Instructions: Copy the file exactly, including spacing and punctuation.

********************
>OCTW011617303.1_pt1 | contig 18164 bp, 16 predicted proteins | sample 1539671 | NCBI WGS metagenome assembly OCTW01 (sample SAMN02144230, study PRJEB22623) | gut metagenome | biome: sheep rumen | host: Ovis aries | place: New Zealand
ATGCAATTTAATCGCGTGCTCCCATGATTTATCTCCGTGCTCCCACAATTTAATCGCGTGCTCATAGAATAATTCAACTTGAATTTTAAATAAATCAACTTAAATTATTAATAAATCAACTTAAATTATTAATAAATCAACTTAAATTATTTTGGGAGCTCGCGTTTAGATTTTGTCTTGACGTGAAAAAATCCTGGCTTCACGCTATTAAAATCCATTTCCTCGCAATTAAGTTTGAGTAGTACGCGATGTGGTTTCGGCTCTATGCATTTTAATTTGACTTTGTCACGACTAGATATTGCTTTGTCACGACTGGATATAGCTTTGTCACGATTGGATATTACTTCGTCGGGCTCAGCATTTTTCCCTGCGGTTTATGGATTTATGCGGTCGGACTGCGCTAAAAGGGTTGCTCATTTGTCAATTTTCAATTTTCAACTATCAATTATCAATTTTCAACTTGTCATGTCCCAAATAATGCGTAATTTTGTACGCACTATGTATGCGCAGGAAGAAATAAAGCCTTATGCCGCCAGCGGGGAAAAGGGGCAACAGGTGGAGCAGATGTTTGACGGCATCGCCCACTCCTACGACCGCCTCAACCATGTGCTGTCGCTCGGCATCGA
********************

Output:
>OCTW011617303.1_pt1 | contig 18164 bp, 16 predicted proteins | sample 1539671 | NCBI WGS metagenome assembly OCTW01 (sample SAMN02144230, study PRJEB22623) | gut metagenome | biome: sheep rumen | host: Ovis aries | place: New Zealand
ATGCAATTTAATCGCGTGCTCCCATGATTTATCTCCGTGCTCCCACAATTTAATCGCGTGCTCATAGAATAATTCAACTTGAATTTTAAATAAATCAACTTAAATTATTAATAAATCAACTTAAATTATTAATAAATCAACTTAAATTATTTTGGGAGCTCGCGTTTAGATTTTGTCTTGACGTGAAAAAATCCTGGCTTCACGCTATTAAAATCCATTTCCTCGCAATTAAGTTTGAGTAGTACGCGATGTGGTTTCGGCTCTATGCATTTTAATTTGACTTTGTCACGACTAGATATTGCTTTGTCACGACTGGATATAGCTTTGTCACGATTGGATATTACTTCGTCGGGCTCAGCATTTTTCCCTGCGGTTTATGGATTTATGCGGTCGGACTGCGCTAAAAGGGTTGCTCATTTGTCAATTTTCAATTTTCAACTATCAATTATCAATTTTCAACTTGTCATGTCCCAAATAATGCGTAATTTTGTACGCACTATGTATGCGCAGGAAGAAATAAAGCCTTATGCCGCCAGCGGGGAAAAGGGGCAACAGGTGGAGCAGATGTTTGACGGCATCGCCCACTCCTACGACCGCCTCAACCATGTGCTGTCGCTCGGCATCGA